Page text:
Domestic Violence Release Conditions
When you are arrested for a domestic violence offense, you will be held in jail on zero bond until you face the judge who will set the bond and the conditions of release. These special conditions of release must be compiled with upon release from the county jail. The judge may consider releasing you on Pretrial Release (PTR) with special conditions of release, Bond with special conditions or a combination of the PTR/Bond with special conditions of release.
At Moses and Rooth Attorneys at Law, our Orlando defense attorneys provide dedicated representation to individuals arrested for domestic violence. As former prosecutors, we have an in-depth understanding of the conditions that exist in domestic violence cases, and will use our insight to provide effective legal advocacy.
Domestic Violence Defense Lawyers for Your Pretrial Release
If you are released on straight PTR, you will not pay a bond to be released from jail. The PTR requires that you comply with a regular check-in to ensure in compliance with the conditions of release. You may be required to check in over the phone, or be required to visit the PTR office.
If a bond is set in your domestic violence case, you can either post the full bond or retain a bail bondsman to post the bond on your behalf. The bond is intended to provide the court with assurance that you will appear for future court appearances. The judge may also consider setting a bond with the additional security of PTR as a condition of your release.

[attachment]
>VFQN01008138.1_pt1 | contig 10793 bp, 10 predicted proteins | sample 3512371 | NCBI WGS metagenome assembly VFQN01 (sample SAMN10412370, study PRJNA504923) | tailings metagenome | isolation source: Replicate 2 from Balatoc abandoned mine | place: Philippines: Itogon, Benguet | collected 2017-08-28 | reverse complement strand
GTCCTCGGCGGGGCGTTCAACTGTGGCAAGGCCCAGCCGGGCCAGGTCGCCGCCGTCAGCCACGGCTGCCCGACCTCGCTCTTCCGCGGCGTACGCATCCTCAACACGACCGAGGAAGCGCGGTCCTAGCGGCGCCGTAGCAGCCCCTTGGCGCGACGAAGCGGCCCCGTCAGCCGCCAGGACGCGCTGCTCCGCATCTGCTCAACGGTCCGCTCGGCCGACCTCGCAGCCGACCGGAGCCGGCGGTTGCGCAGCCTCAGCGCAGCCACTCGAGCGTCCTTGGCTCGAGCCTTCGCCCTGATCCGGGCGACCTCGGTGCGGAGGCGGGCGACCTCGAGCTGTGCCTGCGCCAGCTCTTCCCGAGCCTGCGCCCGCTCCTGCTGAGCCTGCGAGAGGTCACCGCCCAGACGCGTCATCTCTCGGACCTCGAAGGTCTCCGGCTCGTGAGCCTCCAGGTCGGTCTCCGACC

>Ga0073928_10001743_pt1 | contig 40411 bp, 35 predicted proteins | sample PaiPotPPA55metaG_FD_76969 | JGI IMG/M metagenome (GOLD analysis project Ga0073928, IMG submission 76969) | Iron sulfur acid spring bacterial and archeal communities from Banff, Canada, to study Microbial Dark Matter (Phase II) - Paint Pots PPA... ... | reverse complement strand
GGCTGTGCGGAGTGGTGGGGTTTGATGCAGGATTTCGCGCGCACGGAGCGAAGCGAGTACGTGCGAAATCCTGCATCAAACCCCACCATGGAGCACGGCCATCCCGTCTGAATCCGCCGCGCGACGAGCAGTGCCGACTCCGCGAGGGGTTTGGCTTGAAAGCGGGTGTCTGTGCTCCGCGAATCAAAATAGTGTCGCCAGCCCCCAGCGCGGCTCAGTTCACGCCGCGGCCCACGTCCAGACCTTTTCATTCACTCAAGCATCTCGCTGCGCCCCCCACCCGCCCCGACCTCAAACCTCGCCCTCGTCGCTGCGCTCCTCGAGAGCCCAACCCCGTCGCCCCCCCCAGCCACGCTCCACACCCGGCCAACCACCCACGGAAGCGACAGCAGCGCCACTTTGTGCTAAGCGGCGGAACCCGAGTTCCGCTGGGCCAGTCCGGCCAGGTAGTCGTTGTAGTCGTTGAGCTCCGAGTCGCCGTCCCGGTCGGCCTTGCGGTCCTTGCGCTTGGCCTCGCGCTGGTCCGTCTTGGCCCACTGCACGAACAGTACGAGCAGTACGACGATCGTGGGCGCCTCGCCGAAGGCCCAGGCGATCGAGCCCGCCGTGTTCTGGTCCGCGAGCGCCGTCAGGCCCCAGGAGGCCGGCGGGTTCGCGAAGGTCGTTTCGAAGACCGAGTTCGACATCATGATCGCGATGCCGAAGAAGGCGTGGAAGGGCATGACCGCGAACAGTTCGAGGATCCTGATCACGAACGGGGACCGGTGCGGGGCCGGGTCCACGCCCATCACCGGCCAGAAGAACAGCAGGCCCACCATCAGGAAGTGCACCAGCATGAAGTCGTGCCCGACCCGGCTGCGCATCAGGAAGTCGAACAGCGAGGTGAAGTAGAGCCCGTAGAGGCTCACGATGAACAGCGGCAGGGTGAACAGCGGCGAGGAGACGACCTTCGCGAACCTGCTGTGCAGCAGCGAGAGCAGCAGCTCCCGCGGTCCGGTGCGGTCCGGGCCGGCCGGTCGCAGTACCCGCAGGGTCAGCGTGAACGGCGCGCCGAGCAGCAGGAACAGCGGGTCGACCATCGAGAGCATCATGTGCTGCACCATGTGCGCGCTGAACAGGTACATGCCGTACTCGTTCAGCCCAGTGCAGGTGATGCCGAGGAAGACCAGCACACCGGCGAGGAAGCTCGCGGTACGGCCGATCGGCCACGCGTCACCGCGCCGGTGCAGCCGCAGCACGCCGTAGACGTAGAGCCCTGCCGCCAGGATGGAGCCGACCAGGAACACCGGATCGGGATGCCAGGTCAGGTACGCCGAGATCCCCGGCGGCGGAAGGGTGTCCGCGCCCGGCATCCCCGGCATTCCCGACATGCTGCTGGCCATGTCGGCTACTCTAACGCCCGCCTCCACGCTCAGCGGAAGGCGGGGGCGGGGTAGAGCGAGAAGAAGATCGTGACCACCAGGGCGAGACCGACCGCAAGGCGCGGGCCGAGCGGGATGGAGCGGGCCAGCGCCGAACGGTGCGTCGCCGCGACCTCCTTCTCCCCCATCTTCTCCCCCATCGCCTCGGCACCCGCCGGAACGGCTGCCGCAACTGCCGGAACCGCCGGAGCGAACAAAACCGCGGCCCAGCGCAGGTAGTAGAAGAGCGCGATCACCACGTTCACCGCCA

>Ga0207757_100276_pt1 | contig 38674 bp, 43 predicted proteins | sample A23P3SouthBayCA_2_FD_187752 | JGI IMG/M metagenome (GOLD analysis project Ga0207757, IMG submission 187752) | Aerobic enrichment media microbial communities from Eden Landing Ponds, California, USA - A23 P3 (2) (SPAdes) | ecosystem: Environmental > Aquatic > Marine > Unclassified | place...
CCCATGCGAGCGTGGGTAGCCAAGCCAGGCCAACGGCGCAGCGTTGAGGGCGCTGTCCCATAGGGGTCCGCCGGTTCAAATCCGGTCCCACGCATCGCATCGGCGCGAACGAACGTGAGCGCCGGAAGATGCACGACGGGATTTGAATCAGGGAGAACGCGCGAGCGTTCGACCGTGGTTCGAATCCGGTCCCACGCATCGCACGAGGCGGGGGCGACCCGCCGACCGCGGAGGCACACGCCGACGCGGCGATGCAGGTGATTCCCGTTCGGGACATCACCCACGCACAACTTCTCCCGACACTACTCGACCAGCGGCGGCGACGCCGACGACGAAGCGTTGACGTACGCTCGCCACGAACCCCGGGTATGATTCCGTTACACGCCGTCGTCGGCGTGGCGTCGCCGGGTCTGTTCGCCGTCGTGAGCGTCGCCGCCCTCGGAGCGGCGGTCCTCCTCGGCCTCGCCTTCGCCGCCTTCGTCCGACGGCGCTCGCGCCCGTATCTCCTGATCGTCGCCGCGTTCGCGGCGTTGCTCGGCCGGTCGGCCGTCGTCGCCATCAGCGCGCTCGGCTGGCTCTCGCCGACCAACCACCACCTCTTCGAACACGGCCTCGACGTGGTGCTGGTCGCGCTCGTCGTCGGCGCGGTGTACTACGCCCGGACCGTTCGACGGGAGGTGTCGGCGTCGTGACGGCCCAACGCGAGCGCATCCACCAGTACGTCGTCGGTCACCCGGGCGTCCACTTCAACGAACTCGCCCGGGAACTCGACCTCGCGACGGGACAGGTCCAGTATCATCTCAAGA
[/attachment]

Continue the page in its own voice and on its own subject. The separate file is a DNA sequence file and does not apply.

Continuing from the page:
In a domestic violence case, some of the most common conditions of release require that you have:
- No weapons or firearms
- No contact with the victim
- Maintain a separate residence from the victim
- No return to the place of incident
- No drugs or alcohol
- GPS monitoring
- Home confinement
If you do not comply with the conditions of release, you risk a new criminal charge and revocation of the bond.
As your experienced criminal defense lawyers, we can file a Motion to Reduce the Bond if the bond is set too high. Furthermore, we may also file a Motion to Modify Conditions of Release to amend any of the court’s special conditions. The most common Motions to modify conditions of release involve allowing the parties to have contact. Oftentimes, the victim will request to have contact and a hearing will be required in order to have this condition changed.